By Shaunak Roy
One of the big reasons why Amazon has been a major crowd-puller is its no-questions-asked returns policy. Over the past few years, an increasing number of customers have been moving away from archetypal brick-and-mortar stores to Amazon thanks to it giving customers the ability to try out products in the luxury of their homes and return them in case they are unhappy. Amazon’s recent move to ban customers reminds me of storekeepers who make a billion promises just to compel you to make a purchase. They would promise to return your money if you encountered any problem. Yet, if you would try to return the product, they would give you a billion reasons why it could not be returned. Amazon has faced intense heat over the past few days for its crackdown on customers for ‘excessive returns’. From a business perspective, this sounds fair. Why should you allow customers to return their products? How would you run your business if customers did this all the time? But wouldn’t you expect Amazon to have figured all this out before introducing its no-questions-asked returns policy? Then why ban customers now?
Many customers say they were not intimated before the termination of their accounts. That’s the gravest violation of all. Period. Customers who have been found to return products excessively should have been warned by the company first.
— Nathan Peterson (@nathanpeterson) October 30, 2015
One return for every 12 purchases. Sure, that’s quite a lot of returns, but it certainly does not justify Amazon blacklisting the customer. A fair warning would have done a world of good for both parties. Amazon’s General Returns Policy has detailed instructions regarding returns:
It is interesting to note that there is no clause on the volume of returns. And although a customer may return a product, Amazon has validated the return before a payment refund can be initiated. Therefore, whether you return one product or 100 is irrelevant. In fact, blacklisting a customer for ‘excessive’ returns sounds like a classic bait-and-switch approach.
So far, Amazon has been dealing in vague terms like ‘excessive,’ ‘multiple,’ ‘some’.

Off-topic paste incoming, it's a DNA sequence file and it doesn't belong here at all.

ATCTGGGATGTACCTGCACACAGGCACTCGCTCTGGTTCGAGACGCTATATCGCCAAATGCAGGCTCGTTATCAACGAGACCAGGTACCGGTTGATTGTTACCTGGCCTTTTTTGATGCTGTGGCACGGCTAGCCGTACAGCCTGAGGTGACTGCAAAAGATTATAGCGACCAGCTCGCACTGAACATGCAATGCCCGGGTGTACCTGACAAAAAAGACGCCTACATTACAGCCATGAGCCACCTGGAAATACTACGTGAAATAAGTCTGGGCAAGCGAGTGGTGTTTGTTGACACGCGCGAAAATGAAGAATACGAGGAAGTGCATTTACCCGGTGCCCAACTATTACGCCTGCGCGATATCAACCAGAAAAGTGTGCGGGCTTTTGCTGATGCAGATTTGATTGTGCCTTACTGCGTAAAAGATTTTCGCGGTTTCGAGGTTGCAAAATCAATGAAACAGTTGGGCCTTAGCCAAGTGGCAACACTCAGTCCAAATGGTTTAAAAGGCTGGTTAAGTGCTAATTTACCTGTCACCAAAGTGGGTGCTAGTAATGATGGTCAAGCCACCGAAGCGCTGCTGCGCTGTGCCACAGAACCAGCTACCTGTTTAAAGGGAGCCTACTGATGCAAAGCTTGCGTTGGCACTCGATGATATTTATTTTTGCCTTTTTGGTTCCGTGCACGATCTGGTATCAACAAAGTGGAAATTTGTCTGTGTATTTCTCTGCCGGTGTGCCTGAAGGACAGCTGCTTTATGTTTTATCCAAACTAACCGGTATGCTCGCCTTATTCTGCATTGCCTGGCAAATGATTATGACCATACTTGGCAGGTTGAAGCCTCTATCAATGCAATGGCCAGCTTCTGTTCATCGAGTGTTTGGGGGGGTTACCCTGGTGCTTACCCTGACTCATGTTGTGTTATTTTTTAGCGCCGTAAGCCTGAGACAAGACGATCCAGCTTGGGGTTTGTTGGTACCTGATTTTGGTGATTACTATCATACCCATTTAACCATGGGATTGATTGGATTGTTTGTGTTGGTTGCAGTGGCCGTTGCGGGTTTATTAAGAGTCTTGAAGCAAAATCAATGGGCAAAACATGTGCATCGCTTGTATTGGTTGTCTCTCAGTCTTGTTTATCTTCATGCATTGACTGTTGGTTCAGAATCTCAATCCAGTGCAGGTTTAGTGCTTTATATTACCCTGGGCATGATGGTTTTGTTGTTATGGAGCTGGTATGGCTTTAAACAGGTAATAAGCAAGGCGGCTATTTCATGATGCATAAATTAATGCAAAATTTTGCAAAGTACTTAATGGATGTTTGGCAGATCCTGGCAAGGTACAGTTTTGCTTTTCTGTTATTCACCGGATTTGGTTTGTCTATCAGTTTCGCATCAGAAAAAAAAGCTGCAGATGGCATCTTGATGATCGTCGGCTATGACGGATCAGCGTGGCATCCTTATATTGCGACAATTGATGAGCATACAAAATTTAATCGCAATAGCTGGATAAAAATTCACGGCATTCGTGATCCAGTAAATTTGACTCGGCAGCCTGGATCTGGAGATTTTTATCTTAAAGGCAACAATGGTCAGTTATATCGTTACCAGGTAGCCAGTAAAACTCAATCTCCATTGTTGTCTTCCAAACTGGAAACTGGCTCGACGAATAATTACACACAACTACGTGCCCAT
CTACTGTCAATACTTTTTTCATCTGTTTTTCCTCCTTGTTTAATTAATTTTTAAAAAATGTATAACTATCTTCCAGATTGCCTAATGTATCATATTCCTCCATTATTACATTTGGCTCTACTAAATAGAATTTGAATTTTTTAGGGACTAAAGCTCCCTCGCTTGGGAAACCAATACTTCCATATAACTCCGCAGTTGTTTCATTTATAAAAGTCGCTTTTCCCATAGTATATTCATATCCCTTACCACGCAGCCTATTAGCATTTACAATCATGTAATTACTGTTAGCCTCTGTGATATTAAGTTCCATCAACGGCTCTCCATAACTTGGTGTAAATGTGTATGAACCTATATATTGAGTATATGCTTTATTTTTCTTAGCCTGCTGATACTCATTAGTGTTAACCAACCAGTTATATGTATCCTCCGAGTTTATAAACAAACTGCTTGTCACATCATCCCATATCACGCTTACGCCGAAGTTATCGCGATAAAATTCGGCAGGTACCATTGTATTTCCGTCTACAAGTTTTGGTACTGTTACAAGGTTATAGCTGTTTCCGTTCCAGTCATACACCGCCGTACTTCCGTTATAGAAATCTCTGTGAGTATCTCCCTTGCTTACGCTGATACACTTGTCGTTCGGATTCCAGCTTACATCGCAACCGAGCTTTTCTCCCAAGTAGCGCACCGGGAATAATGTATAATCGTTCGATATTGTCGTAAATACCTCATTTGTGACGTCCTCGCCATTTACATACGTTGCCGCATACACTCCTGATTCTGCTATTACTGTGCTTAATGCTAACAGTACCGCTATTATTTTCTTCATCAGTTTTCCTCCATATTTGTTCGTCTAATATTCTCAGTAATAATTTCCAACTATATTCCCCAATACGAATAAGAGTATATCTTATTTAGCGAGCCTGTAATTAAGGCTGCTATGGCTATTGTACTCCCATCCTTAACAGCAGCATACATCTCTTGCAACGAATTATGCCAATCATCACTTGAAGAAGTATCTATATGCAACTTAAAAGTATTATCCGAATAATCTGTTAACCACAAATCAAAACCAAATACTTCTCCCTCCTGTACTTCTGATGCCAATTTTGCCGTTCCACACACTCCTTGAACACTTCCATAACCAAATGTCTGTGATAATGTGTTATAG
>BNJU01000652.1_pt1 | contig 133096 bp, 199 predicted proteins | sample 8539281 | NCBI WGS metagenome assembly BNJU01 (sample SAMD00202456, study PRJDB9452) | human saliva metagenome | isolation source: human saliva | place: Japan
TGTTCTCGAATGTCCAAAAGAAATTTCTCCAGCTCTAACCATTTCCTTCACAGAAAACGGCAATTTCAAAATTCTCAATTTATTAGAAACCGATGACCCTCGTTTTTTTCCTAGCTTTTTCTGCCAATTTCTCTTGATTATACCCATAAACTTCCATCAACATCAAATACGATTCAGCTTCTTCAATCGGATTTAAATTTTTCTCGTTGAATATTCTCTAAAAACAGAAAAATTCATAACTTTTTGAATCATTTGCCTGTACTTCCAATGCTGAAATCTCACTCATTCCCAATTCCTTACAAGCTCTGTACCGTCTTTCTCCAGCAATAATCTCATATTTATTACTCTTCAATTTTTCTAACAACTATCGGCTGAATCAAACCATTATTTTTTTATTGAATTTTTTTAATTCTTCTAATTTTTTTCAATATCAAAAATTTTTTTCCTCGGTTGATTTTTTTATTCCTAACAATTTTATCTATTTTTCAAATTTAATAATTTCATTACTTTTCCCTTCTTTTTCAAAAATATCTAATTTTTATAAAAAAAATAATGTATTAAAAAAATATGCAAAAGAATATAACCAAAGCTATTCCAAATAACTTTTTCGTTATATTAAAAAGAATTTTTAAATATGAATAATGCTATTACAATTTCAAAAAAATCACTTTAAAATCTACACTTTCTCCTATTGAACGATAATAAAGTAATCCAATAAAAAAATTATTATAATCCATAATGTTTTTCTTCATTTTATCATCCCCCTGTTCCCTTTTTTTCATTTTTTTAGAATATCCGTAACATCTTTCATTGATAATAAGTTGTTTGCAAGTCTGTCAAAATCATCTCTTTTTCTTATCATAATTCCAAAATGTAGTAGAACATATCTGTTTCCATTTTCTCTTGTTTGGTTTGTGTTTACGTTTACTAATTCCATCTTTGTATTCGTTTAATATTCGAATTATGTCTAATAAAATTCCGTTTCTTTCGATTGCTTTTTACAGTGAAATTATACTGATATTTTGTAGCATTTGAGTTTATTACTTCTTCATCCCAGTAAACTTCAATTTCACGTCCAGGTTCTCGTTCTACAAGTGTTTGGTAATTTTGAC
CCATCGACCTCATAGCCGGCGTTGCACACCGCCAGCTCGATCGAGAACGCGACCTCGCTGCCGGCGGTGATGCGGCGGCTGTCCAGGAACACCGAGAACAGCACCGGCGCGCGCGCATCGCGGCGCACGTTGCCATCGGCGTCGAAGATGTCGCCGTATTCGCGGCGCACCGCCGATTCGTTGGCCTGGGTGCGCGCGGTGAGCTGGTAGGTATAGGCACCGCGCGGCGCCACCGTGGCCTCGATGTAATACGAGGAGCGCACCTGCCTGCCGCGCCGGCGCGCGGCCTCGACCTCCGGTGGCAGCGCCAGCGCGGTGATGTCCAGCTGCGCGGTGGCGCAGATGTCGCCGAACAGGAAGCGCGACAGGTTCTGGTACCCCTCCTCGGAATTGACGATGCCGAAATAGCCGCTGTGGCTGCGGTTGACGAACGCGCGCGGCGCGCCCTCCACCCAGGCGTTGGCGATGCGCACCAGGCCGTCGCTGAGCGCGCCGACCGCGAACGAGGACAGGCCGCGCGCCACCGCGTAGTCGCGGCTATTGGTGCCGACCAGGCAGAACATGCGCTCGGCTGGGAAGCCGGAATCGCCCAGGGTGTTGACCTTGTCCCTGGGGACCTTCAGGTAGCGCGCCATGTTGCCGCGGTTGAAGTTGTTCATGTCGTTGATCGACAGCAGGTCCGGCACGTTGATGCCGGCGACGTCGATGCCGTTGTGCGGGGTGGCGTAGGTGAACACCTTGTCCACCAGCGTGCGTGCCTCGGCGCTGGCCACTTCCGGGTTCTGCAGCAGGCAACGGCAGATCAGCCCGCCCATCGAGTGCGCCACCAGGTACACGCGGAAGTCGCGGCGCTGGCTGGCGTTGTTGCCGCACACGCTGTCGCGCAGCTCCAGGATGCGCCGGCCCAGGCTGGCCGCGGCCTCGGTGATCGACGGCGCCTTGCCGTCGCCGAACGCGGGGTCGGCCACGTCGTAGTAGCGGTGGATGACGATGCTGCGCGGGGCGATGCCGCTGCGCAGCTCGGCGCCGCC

@amazon – wow, great customer service, so personal and caring! Do u even read my return reasons (like 6 purchases in the last year…and that’s too many?) and a replacement for something I NEVER rec’d. #BadCustomerExperience #onlineshopping #Horrible #ShopLocal #BoycottAmazon pic.twitter.com/2DY1qHmFka
— Claire Bochner (@cmbochner) April 17, 2018
If the company wants to forcefully suspend the accounts of some of its customers, it must clearly define the exact reasons for such action. Using ambiguous terms such as ‘excessive’ is meaningless! If Amazon were to define the number of returns it considers acceptable, this would ensure customers are carefully considering their purchases to avoid the possibility of having to return the product.
A league of hesitant customers
Amazon could soon encounter a league of hesitant customers. Buyer’s remorse is not so easy to tackle. Even brick-and-mortar stores with excellent return policies face the problem. Customers often change their mind about their purchases, as is their right to. But how can a store, online or otherwise, penalise customers for exercising their choice? I wouldn’t be surprised if a large number of Amazon customers now question their decision to buy from the site at the risk of someday being banned.
Why the sudden change?
There is no doubt that a customer must respect and abide by the privileges offered to it by any company. Customers abusing such policies can prove detrimental to small stores.
But Amazon is no small store. It is among the most powerful companies in the world and built itself up thanks to its customer centricity. It certainly had the financial muscle to tackle the vast number of returns and hence initiated such a strategy to begin with. It was one of the defining aspects of Amazon, thanks to which it enjoyed a marked competitive advantage over its rivals. The strategy was brilliant: consumers felt reassured that they could return a product, no questions asked, and so bought freely.
“We want everyone to be able to use Amazon, but there are rare occasions where someone abuses our service over an extended period of time. We never take these decisions lightly, but with over 300 million customers around the world, we take action when appropriate to protect the experience for all our customers,” an Amazon representative said about the company’s decision to ban customers for ‘excessive’ returns. Fair enough. But one does wonder why Amazon allowed such ‘abuse’ to go on for such a long period. Why take such harsh anti-customer action when a simple update of the returns policy would suffice?
Shaunak Roy is an Assistant Professor of Management at St. Xavier’s College (Autonomous), Kolkata, and is the principal author of ‘Visual Merchandizing as an Antecedent to Impulse Buying Behaviour’.
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